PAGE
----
Through the nonprofit organization she created, a Walden PhD in Public Health graduate and 2010 Scholar of Change brings breast cancer screenings and support to Amish and Mennonite women in Appalachia.

Melissa Thomas

Dr. Melissa Thomas has an unusual goal for the nonprofit organization she created: She hopes that someday its services will no longer be needed. But until breast cancer is cured or health disparities disappear, Dr. Thomas and CARE (Center for Appalachia Research in Cancer Education) will remain dedicated to providing Amish and Mennonite womenin Appalachia with screening, education, and support.

“There’s passion behind the work we do. We know we have information that can save people’s lives,” says Dr. Thomas, a 2007 Walden University PhD in Public Health graduate who launched Project Hoffnung—the German word for “hope”—to offer these women culturally appropriate services.

Though she isn’t Amish or Mennonite, Dr. Thomas has lived in Appalachia her entire life. She was struck by the community’s high breast cancer death rate and lack of awareness about screening. She had seen her grandmother suffer when a cancer diagnosis came too late, and she wanted to help others avoid the same outcome.

Since Dr. Thomas started her organization in 1997, it has screened more than 3,000 women in Ohio and recently expanded services to Indiana. Both its reach and grant funding have doubled since Walden recognized Dr. Thomas as a Scholar of Change in 2010.

“Our efforts now are grounded in my academic experience at Walden,” says Dr. Thomas, who also works full time as the manager of health disparities research for the Ohio Health Research and Innovation Institute.

Educating Amish and Mennonite women about breast care and cancer presents unique challenges. In their communities, English is a second language, and the primary language exists only in oral form. Many also live without modern technology such as electricity and cell phones.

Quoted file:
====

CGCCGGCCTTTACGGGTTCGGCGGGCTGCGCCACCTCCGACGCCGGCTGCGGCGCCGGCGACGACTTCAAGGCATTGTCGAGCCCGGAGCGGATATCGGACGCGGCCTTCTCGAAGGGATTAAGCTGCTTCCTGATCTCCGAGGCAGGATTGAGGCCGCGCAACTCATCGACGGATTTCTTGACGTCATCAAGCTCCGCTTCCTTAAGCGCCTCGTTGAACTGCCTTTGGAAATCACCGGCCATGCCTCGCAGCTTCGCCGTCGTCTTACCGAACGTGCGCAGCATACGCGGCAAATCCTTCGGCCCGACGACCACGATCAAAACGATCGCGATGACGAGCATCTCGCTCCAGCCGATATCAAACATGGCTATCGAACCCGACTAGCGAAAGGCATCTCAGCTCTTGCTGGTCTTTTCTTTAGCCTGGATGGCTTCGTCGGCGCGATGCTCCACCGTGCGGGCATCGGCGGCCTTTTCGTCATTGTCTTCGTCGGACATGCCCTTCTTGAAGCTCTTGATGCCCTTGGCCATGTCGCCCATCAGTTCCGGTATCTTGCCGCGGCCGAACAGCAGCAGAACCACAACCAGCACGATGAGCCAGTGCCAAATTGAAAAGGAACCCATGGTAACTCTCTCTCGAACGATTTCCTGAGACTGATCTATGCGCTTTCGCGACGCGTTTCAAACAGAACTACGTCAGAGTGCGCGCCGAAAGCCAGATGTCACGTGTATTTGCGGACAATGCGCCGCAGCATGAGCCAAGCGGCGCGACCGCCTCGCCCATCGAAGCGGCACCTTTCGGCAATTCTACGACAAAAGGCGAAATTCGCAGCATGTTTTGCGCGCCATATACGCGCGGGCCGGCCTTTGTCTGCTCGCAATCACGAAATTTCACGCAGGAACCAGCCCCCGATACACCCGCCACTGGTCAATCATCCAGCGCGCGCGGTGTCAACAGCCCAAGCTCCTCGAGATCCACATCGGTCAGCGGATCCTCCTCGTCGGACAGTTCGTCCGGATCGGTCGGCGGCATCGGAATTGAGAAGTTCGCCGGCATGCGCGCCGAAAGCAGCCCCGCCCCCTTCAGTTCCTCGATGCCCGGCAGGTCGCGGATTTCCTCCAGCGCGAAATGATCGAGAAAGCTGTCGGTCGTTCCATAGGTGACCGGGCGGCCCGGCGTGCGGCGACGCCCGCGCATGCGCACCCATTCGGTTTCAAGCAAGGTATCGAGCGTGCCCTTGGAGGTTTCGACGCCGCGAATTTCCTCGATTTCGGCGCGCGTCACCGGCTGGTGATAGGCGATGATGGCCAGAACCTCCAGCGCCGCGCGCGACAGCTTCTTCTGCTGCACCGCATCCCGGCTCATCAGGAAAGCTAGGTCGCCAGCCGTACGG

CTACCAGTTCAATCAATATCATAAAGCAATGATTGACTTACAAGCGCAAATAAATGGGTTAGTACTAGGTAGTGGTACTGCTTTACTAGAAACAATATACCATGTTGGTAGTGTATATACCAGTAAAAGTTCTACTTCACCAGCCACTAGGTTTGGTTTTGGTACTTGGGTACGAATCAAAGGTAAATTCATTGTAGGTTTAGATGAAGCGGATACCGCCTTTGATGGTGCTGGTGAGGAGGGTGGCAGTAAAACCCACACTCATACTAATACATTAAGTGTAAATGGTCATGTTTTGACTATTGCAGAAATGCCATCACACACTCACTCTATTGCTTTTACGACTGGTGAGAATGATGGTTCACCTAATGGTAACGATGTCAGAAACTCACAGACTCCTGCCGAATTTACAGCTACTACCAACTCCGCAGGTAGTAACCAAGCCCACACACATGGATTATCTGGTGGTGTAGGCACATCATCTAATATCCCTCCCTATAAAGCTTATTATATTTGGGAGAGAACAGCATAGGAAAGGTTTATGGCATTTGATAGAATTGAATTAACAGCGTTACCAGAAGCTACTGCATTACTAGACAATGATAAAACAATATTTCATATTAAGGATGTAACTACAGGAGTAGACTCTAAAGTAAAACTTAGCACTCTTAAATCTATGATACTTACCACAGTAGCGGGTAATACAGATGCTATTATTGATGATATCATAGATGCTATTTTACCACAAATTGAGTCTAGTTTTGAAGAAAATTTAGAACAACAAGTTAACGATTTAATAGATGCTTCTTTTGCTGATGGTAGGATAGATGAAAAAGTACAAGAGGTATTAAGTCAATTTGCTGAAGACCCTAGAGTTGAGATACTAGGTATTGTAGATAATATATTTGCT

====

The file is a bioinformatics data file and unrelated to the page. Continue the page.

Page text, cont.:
Amish Community

“It requires creativity to deliver education without the use of technology. It’s back to basics; you use flip charts and go to the blackboard,” Dr. Thomas says. “But for all our differences, we all want the same thing. We all want the best for our families. We focus on our common bonds, and we look to community leaders about how to be respectful. I continue to be educated in all the diversity of the community.”

Dr. Thomas and her organization also help healthcare providers better understand the Amish and Mennonite communities to improve care. She says, “We bridge the gap between communities and the healthcare system.”

Fifteen years into her work, Dr. Thomas can point to both successes and heartbreaks. She says, “It’s always a success if you diagnose breast cancer at its earliest stage for women who wouldn’t have been able to afford or get to a hospital for screening. If one life is saved through the efforts we have committed, it’s all worth it. If one life is saved, it touches so many other lives.”

She stresses the message of early diagnosis and intervention to everyone, not just Amish and Mennonite women and not only during National Breast Cancer Awareness Month in October. Dr. Thomas reminds women, “The best defense in surviving breast cancer is regular screening.”

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